When I was at the Semaine du Golfe, I was interviewed by a reporter and photographer of a very distinguished French sailing periodical Voiles et Voiliers. Much of the site is behind a paywall, which is understandable because no one can work for nothing.
A few bits and pieces on the Semaine du Golfe and the Flotilla 2 can be seen free of charge like in the July issue. Reporting our sailing-rowing boats of Flotilla 2, they make this slide-show and video available. The published article bears the title Une déferlante de voile-aviron ! One of their journalists went to the Semaine du Golfe where he could observe many classical sailing boats and sailing-rowing cruising dinghies. We were asked at a briefing session if someone could take this journalist on board so that he could share our life over those few days intimately. He notes our spirit of friendship and seamanlike discipline. My boat would have been too small for a passenger, but owners of the larger vessels were happy to pipe him aboard.
The article is written in French, and I reproduce only a small part here. Since I acknowledge the source (Voiles et Voiliers, July 2017), I don’t think I am infringing against any copyright laws.Translation:
A cruising Zef. From across the Channel via Normandy, Anthony is already a regular.
A little further [along the row of beached boats], Anthony, an Englishman living in Normandy, is completing his rigging of his Zef, a little dinghy in laminated fibreglass he bought from a boatyard for 50 euros and which he transformed into a real cruising boat. Certainly, it can’t properly be called a voile-aviron [only wooden boats with traditional rigs have this privilege, even though mine sails and rows]. Frankly, this flotilla “number 2” of the Semaine du Golfe is at least extremely varied, and this is what makes its charm.
I am extremely flattered that he finishes his article by coming back to the little boat and its long-haired skipper. My translation again from French:
Anthony has already beached his Zef and is thinking about improvements he can still make on this largely “customised” boat – he has even equipped it with a large rear-view [more correctly front-view] mirror fixed on the transom to enable him to see forwards when he is rowing! It’s certain, he will be coming back in two years.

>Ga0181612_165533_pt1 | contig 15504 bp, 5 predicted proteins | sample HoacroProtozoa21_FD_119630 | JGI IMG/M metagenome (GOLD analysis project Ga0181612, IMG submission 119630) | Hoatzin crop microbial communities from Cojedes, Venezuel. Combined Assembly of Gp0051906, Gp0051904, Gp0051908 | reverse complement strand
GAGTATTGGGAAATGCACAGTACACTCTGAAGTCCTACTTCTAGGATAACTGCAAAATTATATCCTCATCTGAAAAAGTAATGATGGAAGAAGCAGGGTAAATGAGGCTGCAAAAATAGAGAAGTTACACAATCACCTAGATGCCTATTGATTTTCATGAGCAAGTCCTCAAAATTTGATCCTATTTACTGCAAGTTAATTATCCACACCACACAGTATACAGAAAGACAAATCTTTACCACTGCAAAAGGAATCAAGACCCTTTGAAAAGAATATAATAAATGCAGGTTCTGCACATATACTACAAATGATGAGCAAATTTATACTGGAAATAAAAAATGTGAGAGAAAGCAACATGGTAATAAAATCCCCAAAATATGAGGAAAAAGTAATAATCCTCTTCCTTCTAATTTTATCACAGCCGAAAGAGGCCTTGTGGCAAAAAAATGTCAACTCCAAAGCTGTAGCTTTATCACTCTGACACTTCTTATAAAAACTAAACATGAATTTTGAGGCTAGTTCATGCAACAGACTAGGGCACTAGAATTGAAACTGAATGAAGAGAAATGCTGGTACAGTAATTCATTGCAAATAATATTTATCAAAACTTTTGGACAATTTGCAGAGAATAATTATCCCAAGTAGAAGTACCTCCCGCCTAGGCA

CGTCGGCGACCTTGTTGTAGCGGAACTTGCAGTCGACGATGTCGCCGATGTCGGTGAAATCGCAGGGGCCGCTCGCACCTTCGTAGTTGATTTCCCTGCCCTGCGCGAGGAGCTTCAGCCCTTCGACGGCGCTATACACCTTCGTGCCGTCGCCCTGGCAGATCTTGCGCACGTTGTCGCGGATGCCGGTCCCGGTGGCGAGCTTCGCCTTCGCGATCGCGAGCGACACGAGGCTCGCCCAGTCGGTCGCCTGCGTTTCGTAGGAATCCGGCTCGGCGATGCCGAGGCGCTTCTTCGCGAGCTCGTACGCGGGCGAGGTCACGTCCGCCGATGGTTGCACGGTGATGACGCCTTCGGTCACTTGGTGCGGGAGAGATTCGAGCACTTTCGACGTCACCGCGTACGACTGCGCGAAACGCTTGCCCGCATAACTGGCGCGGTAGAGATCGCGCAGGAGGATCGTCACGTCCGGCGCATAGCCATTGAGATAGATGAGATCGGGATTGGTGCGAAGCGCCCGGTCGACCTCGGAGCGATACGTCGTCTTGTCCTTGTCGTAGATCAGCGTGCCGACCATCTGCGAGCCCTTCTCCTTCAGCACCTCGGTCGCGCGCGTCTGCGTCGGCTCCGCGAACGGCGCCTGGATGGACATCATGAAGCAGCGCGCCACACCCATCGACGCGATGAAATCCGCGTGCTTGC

The reporter was certainly a very friendly fellow, and promised to send me some photos he took and his permission for me to publish them on my blog. I might need to remind him! The mirror idea seemed so obvious to me, when you’re rowing facing astern and can’t otherwise see where you’re going. I simply went to a big shop selling accessories for cars, and they sold safety mirrors for seeing round blind corners. The little light went on in my mind! I bought the mirror and tried it out, and it works wonderfully when attached with a simple woodworker’s clamp.
Sarum has recently (last Friday) been on the Seine for a rather disappointing return trip to the next village along from the main lock between the tidal and fresh water parts of the Seine. It was part of an organised event called Normandie en Seine. I probably sailed for about two minutes on the way back, and the rest was with my British Seagull engine. Here’s me getting a tow for the outward journey (a motor cruiser towing two Bantry yoles, and one of the yoles towing Sarum) – at least I wasn’t paying for the fuel! On the way back into the lake of Poses, the water was less than a foot deep and full of weed, which played havoc with the engine. At least I had my trusty oars.
The next destination is Barfleur (next month and August) and I hope to get a chance to explore the Rade de Cherbourg, one of the biggest artificial harbours in the world with anti-English (!) fortifications going back to the Napoleonic era. Photos to come… Just to whet my appetite: